It was a moment that UK fund managers were dreading. In the event, the publication on 28th June of the Financial Conduct Authority’s final report on its study into competition in asset management was rather softer in tone than the hard-hitting interim report it issued in November 2016 — the result, presumably, of intense lobbying by the industry in the intervening seven months.
Nevertheless, the final document was still a damning indictment of asset management generally, and the value (or rather the lack thereof) it offers to consumers.
In a nutshell, this is what the report said:
Campaigners for greater transparency in asset management were generally disappointed that the report did not go further. Alan and Gina Miller, the husband and wife team behind the True and Fair Campaign, issued a joint statement criticising the FCA for not announcing immediate steps to help consumers make a fair comparison between different funds. “More consultations opens the FCA to more self-interested lobbying from the industry and its anti-consumer trade bodies”, the statement said.
The journalist Meryn Somerset Webb, was scathing of the industry’s excuses for not making fees and charges easier to understand. She wrote this in the FT:
“This is absolutely killing. A group of people who insist that it makes sense for us to pay them outrageously high annual fees on the basis that they are so good at complex forecasting reckon there are insurmountable ‘complexities’ in extrapolating what their own trading costs will be over a 12-month period from decades of their own data. Hysterical.”
Daniel Godfrey, who was ousted as Chief Executive of the Investment Association, the main industry trade body, after trying to introduce pro-consumer regimes, was unimpressed as well. “I think fund managers will be quite pleased… The regulator has gone light pretty much across the line”, he said.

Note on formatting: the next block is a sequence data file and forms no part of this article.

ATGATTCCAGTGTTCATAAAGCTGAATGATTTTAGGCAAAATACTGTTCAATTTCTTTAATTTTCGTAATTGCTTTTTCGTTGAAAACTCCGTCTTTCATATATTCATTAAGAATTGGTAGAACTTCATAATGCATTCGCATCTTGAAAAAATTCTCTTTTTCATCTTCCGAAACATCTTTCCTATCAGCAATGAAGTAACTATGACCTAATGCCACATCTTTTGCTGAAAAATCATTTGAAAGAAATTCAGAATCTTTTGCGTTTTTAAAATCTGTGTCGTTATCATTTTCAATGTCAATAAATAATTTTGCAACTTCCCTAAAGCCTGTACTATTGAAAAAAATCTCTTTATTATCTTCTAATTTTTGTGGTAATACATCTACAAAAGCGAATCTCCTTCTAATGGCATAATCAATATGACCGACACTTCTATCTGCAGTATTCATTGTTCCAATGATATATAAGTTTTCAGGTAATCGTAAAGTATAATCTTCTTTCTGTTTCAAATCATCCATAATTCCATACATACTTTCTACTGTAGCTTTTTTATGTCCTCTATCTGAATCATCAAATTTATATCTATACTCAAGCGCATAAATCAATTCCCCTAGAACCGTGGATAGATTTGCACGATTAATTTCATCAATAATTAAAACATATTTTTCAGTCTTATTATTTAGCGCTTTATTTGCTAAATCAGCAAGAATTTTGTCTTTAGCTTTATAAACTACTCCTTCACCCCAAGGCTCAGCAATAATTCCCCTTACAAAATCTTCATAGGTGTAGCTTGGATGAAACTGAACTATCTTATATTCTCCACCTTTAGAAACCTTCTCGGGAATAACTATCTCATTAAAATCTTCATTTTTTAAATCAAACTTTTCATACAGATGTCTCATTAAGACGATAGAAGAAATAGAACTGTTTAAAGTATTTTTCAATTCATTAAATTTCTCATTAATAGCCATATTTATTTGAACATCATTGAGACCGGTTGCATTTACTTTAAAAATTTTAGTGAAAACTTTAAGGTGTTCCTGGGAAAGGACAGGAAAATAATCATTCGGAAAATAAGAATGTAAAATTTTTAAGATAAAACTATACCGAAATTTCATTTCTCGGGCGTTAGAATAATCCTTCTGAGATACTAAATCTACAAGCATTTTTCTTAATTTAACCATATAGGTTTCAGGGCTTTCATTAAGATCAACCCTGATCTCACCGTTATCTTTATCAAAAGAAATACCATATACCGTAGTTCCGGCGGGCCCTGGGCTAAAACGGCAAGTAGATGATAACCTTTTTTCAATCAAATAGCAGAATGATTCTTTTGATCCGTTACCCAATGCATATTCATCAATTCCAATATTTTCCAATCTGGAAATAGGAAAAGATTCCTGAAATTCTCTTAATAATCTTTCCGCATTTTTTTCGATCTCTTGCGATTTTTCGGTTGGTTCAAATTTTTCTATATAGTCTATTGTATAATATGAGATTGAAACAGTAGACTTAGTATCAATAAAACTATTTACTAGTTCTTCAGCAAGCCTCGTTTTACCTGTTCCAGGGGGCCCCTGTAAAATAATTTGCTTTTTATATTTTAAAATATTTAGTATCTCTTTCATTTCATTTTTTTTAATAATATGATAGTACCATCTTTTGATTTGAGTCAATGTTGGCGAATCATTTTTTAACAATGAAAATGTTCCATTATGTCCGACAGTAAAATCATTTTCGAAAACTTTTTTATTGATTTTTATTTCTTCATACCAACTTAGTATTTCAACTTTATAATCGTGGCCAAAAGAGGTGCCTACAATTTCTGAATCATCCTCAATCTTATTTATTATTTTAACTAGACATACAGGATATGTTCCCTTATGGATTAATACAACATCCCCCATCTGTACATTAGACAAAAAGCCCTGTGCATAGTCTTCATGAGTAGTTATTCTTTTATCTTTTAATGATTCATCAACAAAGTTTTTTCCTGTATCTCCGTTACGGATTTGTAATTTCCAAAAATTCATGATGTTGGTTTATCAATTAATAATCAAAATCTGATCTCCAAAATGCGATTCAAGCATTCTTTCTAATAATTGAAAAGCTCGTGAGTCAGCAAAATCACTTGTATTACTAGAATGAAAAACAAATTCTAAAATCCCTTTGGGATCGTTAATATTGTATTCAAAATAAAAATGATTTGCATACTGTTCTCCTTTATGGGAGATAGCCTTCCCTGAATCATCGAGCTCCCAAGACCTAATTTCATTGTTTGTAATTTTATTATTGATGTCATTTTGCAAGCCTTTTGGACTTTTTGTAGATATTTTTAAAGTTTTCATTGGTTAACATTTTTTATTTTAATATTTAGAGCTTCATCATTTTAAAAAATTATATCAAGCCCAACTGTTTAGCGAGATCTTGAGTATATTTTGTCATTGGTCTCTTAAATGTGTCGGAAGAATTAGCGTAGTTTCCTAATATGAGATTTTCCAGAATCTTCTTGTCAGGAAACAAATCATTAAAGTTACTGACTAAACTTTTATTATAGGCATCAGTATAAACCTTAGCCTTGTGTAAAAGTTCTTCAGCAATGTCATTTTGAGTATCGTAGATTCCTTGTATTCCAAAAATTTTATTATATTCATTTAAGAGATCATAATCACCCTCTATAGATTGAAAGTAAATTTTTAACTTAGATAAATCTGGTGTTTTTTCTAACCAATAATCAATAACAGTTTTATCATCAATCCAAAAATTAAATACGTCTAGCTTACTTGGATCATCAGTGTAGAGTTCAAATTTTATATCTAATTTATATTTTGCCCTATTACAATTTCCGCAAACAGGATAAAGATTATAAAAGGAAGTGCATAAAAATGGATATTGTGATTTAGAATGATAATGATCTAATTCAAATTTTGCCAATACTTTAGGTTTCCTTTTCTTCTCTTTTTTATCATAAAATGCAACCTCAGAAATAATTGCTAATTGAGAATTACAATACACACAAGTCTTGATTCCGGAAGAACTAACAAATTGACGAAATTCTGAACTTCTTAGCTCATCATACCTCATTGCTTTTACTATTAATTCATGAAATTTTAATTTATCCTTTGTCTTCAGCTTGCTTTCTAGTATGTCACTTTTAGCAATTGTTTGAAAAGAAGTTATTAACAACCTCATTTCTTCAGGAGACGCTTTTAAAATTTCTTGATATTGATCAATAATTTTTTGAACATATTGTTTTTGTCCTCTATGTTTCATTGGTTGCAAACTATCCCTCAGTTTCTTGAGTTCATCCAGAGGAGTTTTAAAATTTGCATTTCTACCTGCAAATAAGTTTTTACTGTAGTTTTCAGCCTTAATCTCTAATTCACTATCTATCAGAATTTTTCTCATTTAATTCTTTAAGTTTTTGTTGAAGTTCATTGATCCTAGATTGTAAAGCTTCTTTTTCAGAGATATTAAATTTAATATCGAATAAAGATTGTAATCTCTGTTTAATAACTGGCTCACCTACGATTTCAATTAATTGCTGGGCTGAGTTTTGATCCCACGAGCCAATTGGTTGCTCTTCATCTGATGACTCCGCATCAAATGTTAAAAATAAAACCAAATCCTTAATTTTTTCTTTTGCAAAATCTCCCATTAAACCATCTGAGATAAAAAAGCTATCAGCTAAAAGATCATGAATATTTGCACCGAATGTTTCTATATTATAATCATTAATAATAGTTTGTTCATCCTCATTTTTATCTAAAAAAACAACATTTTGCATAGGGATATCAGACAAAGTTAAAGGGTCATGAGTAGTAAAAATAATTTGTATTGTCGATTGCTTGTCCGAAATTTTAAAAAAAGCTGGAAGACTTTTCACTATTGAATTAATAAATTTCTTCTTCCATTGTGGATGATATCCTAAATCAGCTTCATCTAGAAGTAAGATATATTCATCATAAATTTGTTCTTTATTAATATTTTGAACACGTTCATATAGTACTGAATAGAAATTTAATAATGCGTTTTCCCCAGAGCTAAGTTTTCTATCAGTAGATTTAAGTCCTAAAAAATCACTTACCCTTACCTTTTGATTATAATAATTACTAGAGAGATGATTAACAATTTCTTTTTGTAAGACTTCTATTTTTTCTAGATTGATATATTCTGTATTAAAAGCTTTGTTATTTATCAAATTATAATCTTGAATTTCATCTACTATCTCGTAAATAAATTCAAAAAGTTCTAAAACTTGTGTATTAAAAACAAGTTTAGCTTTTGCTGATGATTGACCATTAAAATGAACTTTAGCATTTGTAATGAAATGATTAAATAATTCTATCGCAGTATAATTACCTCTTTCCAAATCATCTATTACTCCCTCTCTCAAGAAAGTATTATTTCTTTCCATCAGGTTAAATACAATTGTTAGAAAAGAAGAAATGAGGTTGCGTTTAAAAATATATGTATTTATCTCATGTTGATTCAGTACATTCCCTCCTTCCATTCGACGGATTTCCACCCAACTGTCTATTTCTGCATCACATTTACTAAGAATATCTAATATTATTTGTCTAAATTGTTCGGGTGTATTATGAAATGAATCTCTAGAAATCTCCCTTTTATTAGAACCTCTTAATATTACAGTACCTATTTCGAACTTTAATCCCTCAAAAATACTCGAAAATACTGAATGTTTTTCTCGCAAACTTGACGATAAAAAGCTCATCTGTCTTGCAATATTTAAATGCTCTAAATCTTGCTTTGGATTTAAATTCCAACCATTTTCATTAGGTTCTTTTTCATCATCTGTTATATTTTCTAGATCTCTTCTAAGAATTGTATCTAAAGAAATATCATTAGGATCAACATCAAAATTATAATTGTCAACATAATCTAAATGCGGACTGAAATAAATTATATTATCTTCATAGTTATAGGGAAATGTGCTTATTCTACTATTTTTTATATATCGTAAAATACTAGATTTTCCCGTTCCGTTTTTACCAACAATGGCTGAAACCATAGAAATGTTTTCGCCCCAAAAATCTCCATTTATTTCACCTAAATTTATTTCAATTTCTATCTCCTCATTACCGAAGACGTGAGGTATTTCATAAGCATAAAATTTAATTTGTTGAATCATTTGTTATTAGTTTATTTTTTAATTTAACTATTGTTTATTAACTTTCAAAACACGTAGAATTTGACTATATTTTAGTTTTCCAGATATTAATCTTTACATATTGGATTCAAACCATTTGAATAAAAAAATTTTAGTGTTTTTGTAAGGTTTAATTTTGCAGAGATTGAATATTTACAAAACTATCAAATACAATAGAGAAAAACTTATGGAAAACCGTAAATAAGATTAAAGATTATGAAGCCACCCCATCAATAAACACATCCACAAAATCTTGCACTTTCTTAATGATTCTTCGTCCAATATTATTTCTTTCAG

But there was a more upbeat response from Andy Agathangelou, chair of the Transparency Task Force. “At least now the ‘invisible hand’ of market forces will be able to work its magic”, he said, “because the protective layer of obfuscation and opportunistic opacity is being dismantled by a regulator that isn’t scared to regulate”.
So, what are the lessons for investors to learn? Essentially, although it’s not exactly forcing asset managers into line, the FCA has nevertheless given the consumer a useful steer in making sensible decisions as to which sort of investment products to use. The report explains, for example, that actively-managed funds generally don’t provide market-beating returns net of fees; it also confirms that the full extent of fees are often hidden from the consumer, and that many funds which purport to be actively managed are actually very similar to index funds and yet charge significantly higher fees.
Perhaps most important of all, by introducing a stronger duty to act in consumers’ best interests, the regulator is effectively saying that, to a large extent, the industry is failing to act in their best interests at present, something that we at Carbon have been saying for years.
Investors, in short, are better off avoiding actively-managed funds altogether and investing instead in low-cost index or asset class funds. They can also avoid the conflicts of interest inherent in the investing industry by using a truly independent adviser who works to a fiduciary standard.
One more thing, investors should read the report for themselves, or, if they don’t have time, at least the executive summary. There’s no guarantee that the FCA will follow through on its proposals; but either way, every investor needs to be aware of the deeply ingrained problems in UK investing that those measures are designed to tackle.
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